Fishing stories in the age of Facebook
A beautiful steelhead.

Fishing stories have become more difficult to tell in the age of social networking website Facebook, as I learned during a Rogue River trip that nearly resulted in the destruction of a $6,000 camera.

o o o o

By Zach Urness of the Daily Courier

The realization that I’d forgotten a $6,000 camera sitting in the middle of the Rogue River, upon a little rock island, struck my central nervous system with a tidal wave of cold horror around 11 p.m. one Sunday night in late October.

At first I just sat there, staring blankly at the television in my apartment. I’d been fly-fishing earlier that day with the camera inside my red backpack, but I couldn’t really have been stupid enough to ... leave ... it ...

I sat up and put on my jacket. Then my socks. Finally my wading boots, jeans and flashlight headlamp.

I thundered out of my apartment into the rain, peeled out of the driveway and tore down Interstate 5 toward Valley of the Rogue State Park wearing an expression typically reserved for really bad LSD trips.

It wasn’t so much the rain that worried me, or the river rising high enough to sweep the camera away. It was the fact that the camera doesn’t even belong to me. It is the property of the Daily Courier.

During that wild-eyed drive south, I contemplated exactly how I’d explain losing/destroying a piece of equipment more expensive than my car. There was some thought of claiming I’d been robbed at gun point, or of blaming tax-and-spend liberals, but those excuses only would buy me a few days.

And so when I reached the gravel parking lot at Valley of the Rogue, I strapped on my headlamp and sprinted out along a trail that follows the river.

I hurdled downed trees and flew past a few RV campers who, if they happened to be looking outside, would have been absolutely flummoxed to see a light racing through the woods around midnight.

Finally I reached the place I’d been fishing for steelhead six hours earlier, splashed into the water and scanned the ink-black surface with my headlamp for any sign of a little red backpack.

At this point I probably should explain why in God’s name I’d been carrying an expensive camera around in the first place. It’s a fair question, because fishing doesn’t require much beyond a rod, flies and a sandwich. This trip was different, simply enough, because of the social networking website Facebook.

For those who missed the blockbuster movie “The Social Network,” didn’t see the recent 60 Minutes interview with billionaire founder Mark Zuckerburg or don’t have one of the website’s 500 million profiles, you’ll be surprised to learn that Facebook has essentially taken over the world.

When you’re my age and keep in touch with friends across the country, as well as updating Grants Pass-area residents on outdoors news, detailing day-to-day life on the website is a given. Failure to post pictures and status updates is tantamount to joining a survivalist cult in northwest Montana.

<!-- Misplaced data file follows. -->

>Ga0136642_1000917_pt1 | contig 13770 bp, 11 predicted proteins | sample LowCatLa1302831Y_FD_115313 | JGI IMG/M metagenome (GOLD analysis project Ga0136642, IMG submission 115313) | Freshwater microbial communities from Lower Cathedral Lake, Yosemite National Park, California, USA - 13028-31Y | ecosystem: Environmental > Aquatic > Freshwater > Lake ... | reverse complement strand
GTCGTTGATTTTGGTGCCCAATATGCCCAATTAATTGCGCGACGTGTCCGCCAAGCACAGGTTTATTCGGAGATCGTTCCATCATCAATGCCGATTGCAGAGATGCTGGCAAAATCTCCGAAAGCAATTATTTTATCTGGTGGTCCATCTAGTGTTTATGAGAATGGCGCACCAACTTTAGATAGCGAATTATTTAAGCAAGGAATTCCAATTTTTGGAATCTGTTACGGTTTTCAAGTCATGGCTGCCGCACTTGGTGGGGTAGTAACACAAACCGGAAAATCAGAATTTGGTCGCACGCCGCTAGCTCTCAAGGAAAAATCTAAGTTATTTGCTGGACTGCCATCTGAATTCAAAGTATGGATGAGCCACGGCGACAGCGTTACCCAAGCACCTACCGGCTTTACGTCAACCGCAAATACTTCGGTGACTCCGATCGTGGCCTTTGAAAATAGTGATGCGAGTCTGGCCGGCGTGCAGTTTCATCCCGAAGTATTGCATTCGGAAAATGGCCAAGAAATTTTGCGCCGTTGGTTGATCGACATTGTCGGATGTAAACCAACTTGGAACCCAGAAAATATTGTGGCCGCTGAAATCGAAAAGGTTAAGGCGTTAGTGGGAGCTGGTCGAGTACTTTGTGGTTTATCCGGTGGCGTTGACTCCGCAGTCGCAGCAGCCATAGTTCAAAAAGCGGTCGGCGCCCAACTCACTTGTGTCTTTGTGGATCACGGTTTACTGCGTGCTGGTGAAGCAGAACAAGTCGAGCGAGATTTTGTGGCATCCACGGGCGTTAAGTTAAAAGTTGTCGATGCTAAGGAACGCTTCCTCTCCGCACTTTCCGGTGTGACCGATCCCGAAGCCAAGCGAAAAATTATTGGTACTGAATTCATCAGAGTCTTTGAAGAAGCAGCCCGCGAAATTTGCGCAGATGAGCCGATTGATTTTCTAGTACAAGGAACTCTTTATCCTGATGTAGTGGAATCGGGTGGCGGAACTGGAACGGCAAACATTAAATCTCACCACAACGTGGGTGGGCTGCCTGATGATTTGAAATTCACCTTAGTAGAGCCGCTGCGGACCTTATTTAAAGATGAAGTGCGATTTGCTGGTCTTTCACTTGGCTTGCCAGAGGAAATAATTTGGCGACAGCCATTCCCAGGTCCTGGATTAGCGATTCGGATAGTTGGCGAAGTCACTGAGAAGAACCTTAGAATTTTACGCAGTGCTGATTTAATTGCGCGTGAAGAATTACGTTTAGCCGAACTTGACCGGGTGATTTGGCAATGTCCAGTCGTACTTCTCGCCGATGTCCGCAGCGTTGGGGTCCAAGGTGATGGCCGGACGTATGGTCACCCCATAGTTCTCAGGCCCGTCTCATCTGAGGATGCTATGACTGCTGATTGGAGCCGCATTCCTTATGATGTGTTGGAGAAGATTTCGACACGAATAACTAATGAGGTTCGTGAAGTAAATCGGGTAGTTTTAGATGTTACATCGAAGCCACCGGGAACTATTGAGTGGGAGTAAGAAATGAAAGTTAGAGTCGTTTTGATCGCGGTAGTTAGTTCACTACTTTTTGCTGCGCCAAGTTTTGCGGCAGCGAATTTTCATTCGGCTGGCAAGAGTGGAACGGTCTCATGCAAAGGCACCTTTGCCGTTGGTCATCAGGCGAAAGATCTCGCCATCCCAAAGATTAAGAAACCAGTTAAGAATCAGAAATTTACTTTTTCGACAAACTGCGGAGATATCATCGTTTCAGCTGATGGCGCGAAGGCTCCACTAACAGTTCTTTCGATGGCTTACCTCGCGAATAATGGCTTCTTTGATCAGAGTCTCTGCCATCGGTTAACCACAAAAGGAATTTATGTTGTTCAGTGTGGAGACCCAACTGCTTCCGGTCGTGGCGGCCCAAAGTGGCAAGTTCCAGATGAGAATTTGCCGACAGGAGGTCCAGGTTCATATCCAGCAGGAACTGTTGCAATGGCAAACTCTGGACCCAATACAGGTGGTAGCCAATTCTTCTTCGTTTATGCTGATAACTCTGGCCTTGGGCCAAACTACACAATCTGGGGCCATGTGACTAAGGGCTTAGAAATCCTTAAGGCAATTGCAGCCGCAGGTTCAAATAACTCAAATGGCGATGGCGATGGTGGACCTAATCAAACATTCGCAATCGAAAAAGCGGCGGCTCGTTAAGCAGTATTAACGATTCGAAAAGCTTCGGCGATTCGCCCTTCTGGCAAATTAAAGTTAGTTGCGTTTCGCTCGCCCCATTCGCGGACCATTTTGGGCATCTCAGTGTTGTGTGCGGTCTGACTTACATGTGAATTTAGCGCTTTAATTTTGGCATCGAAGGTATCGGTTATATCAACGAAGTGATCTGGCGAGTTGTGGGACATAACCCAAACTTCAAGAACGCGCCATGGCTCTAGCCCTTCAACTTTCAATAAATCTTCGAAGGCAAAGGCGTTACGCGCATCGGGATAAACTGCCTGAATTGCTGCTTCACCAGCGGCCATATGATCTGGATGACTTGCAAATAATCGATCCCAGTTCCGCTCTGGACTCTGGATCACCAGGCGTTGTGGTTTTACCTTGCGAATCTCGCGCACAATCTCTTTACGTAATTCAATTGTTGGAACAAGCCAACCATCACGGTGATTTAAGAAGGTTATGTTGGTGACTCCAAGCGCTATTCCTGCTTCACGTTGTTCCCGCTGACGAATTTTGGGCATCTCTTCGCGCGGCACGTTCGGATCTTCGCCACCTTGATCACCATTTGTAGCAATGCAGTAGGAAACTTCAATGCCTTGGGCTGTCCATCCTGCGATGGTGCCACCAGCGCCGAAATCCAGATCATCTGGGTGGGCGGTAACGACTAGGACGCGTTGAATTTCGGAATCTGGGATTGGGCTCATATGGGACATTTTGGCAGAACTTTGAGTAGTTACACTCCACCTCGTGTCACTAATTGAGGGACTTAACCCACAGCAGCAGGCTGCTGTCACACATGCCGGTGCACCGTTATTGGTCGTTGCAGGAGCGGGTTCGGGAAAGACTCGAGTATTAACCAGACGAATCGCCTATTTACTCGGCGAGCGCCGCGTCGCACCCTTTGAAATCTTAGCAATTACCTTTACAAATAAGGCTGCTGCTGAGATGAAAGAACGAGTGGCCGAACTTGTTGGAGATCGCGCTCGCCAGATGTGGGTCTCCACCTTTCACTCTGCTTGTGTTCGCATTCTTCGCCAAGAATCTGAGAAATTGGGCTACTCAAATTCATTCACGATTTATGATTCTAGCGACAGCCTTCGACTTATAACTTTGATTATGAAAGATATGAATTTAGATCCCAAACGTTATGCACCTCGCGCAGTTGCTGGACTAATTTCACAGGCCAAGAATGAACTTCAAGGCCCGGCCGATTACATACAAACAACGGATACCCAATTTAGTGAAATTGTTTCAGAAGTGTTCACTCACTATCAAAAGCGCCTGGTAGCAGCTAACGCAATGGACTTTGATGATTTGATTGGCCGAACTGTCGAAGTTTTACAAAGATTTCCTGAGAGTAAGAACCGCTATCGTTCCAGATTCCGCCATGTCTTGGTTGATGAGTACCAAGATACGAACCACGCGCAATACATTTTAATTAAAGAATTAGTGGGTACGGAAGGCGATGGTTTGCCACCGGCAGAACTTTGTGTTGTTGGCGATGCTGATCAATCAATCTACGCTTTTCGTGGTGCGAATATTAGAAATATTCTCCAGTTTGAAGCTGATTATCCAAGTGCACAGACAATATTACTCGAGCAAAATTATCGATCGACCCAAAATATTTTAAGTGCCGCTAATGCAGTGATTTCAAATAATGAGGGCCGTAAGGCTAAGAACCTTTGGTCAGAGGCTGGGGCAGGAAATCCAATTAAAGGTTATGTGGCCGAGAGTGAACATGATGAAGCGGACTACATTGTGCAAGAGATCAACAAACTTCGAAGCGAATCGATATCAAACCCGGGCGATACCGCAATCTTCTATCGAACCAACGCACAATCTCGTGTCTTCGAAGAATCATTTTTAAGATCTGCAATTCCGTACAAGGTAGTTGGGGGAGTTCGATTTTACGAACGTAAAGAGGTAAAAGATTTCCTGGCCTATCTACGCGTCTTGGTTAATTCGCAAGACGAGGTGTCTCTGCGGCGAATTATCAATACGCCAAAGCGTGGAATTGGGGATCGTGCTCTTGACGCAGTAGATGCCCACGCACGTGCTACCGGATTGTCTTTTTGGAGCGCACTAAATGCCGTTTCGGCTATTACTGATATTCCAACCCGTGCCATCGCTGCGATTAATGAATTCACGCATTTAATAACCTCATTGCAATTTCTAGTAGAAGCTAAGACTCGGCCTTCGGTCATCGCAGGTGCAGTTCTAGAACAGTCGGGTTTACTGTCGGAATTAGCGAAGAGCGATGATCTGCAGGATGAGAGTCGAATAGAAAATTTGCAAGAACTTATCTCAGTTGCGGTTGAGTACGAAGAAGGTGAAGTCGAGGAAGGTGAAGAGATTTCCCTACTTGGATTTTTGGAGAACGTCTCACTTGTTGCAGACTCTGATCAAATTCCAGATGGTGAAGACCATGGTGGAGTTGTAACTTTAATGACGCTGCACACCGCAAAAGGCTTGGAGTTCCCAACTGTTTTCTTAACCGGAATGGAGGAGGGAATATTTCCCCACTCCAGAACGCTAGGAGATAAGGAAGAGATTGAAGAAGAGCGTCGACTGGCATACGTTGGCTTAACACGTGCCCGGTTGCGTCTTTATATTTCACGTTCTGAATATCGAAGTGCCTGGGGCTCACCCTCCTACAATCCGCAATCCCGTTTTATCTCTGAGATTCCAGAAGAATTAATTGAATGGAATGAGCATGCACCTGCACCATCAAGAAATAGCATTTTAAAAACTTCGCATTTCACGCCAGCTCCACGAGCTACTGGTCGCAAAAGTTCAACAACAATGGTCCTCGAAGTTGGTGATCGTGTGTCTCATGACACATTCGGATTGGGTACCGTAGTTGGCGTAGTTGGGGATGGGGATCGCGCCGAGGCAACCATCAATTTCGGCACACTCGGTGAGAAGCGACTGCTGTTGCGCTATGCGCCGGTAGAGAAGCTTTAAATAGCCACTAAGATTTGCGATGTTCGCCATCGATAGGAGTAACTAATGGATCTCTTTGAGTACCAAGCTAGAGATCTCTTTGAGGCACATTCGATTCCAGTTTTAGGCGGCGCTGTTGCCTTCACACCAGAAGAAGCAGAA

The problem was that I hadn’t taken any pictures of the fish I’d caught this fall. I went fly-fishing on a near-daily basis during October and managed to catch a few of those 5-pound autumn steelhead that make you want to quit your job and live on the river. Without pictures, though, it might as well have never happened. I won’t say my friends didn’t believe me, but in this digital age, telling the ol’ fishing story just isn’t good enough. You need evidence.

And so I snatched up the camera, tossed it into my backpack and took it fishing that day at Valley of the Rogue State Park.

The morning sky was brilliant blue, mixed with a few black clouds in the distance. I tried a few different spots and used both a stonefly rigged with a gummy nymph and egg patterns in Asian orange.

I fished hard that day on the riverside trail, but the immortal truth is that steelhead know when you’re desperate. In their tiny fish brains, they can sense an angler who needs a picture. And so I got skunked. Utterly and completely skunked.

Yet I kept fishing, even as the dark clouds began to creep above my head and the wind swished through the trees with that unmistakable smell of rain. Even when the rain began, I didn’t mind, because I was sure beyond doubt that in the next moment a hungry chromer would slam my line, and I’d finally have my trophy.

It never happened.

As the wind began to throw sheets of rain across the river, I finally decided to throw up the white flag. With a deep sigh, I consolidated my fishing line and walked out of the river, onto the shoreline and back down the trail toward my car. If I had bothered to look behind me for just a second, I’d have seen my red backpack sitting on a rock island in the Rogue River where I’d been casting, possibly wearing the sad expression of an orphaned child.

But I didn’t turn around, of course. And it wasn’t until I came thundering down the trail roughly six hours later, with a flashlight headlamp searching through the night, that I finally saw my red waterproof backpack again. It was still there, thank the Almighty.

After checking the camera over for any malfunctions, I took a moment to admire the wet moonlight dancing on the riffles of the river, like glints of silver in the ink black water. The rain had slowed into a drizzle, and with the camera intact, the world was beautiful again. And for just a moment, I wished that I’d brought my fishing rod for a few midnight casts.


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